Land Values

Dec 16, 1998 at 12:00 am

A ballot committee backed by home builders outspent committees backed by environmentalists and farm bureaus by nearly 60 percent in defeating a land conservation proposal in Washtenaw County.

Defeated was Proposal 1 -- a proposed 0.4 mill levy for 10 years that if approved, was to be used in a multilevel attack on suburban sprawl.

According to the Washtenaw County clerk's office, post-campaign finance reports show that in opposing Proposal 1, Washtenaw Citizens for Responsible Growth (WCRG) spent $329,413. By contrast, the two ballot committees backing the proposal -- Save Our Land, Save Our Future and Farmers for Farmland Preservation -- spent a total of $229,881, according to the county clerk's office.

However, according to Ecology Center Director Mike Garfield, the combined expenditures by the proposal's supporters really added up to only $208,381 because Farmers for Farmland Preservation gave $21,500 to Save Our Land, Save Our Future.

The Ecology Center is one of about a dozen environmental groups that backed Proposal 1.

The proposal's most controversial element was the purchase of development rights, which would have involved using some of the proposed tax revenue to compensate owners of qualified land while keeping the development rights from being sold to builders.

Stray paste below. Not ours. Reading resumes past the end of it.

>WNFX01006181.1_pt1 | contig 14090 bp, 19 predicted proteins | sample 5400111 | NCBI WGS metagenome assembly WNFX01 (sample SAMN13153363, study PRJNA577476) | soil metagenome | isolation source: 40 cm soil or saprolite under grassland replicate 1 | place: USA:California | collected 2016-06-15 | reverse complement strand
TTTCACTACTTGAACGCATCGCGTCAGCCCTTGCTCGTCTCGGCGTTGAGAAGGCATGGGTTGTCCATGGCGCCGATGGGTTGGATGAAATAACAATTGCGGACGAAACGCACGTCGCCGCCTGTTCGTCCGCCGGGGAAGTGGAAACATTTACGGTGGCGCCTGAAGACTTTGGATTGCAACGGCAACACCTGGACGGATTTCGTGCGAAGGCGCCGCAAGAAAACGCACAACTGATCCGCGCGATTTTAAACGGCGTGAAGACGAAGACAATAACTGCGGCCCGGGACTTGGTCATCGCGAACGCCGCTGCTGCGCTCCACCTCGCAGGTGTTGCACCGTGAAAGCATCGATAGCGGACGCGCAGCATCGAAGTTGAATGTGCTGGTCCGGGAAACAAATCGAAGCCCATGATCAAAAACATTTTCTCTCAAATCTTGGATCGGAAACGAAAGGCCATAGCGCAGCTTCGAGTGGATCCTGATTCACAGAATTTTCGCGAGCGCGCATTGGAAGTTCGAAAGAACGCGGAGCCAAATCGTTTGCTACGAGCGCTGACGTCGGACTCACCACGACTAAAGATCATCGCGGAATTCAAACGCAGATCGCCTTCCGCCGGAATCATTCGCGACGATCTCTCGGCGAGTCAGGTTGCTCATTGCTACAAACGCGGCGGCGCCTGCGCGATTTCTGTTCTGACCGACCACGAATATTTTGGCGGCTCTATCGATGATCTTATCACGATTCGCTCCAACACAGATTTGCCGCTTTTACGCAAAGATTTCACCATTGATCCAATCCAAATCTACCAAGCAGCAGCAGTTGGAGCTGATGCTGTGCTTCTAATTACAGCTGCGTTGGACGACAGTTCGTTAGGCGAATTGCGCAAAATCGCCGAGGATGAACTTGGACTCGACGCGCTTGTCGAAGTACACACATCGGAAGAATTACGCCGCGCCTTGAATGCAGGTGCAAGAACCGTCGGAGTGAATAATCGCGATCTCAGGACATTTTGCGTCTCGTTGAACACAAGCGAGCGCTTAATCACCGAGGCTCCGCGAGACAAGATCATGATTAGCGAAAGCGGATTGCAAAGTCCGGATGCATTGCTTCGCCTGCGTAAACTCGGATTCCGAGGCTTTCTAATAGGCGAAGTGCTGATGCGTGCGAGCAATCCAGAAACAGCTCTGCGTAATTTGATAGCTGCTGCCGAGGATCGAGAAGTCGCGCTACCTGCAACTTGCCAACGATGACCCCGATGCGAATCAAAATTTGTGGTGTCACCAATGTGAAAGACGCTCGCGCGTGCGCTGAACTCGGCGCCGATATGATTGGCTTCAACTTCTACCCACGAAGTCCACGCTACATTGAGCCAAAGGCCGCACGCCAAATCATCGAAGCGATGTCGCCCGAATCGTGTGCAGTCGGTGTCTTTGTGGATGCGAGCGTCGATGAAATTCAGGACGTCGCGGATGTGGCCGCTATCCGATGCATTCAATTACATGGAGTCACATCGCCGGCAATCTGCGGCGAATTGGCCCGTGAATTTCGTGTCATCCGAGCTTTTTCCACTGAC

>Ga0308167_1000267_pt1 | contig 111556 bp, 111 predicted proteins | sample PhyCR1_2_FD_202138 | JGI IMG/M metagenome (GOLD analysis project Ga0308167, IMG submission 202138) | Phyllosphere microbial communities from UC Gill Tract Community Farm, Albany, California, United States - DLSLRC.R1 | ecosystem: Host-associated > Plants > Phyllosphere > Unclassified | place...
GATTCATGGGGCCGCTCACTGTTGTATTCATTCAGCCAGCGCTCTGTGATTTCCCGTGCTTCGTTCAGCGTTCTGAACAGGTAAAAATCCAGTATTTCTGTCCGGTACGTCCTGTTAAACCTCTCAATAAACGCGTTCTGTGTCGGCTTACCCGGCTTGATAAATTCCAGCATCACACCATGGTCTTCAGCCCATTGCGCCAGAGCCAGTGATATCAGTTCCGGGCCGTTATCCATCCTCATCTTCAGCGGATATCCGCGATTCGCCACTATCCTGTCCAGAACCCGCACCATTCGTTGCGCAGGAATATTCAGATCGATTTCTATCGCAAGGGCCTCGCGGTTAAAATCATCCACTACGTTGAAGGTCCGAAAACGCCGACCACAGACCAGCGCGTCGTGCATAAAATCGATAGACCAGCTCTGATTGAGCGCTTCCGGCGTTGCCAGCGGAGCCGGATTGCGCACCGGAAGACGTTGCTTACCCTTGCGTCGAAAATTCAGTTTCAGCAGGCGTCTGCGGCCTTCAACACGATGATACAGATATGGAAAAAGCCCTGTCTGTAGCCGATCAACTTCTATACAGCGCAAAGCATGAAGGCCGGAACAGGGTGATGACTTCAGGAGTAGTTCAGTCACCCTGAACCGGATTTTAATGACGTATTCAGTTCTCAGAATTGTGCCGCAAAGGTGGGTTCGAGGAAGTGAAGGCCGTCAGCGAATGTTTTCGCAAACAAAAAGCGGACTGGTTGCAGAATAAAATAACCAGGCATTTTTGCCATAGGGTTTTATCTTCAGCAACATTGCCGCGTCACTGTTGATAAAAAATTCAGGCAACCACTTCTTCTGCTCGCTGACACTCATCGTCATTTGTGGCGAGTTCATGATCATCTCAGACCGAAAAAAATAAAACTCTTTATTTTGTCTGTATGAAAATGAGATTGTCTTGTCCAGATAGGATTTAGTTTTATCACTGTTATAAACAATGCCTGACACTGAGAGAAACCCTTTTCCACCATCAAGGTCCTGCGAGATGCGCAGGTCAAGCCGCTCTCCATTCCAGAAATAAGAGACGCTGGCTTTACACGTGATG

Garfield, who was on Save Our Land, Save Our Future's steering committee, says of the home builders' ballot committee, "They had enough money to do a television and radio advertising blitz...Even with the money we had and the almost 600 volunteers we had, we could not counteract their message."

Garfield says 98 percent of the donations to WCRG came from "individuals or organizations directly related to the homebuilding industry." WCRG spokesperson Jeff Muir disputes that figure, but says more than half of what his ballot committee raised came from roughly 10 donors.

"Both campaigns I'm sure brought in the majority of their money from a minority of donors," Muir says. "Our largest donations came from associations, as did theirs."

Both sides say they'll continue to fight -- and presumably seek funds -- for their causes.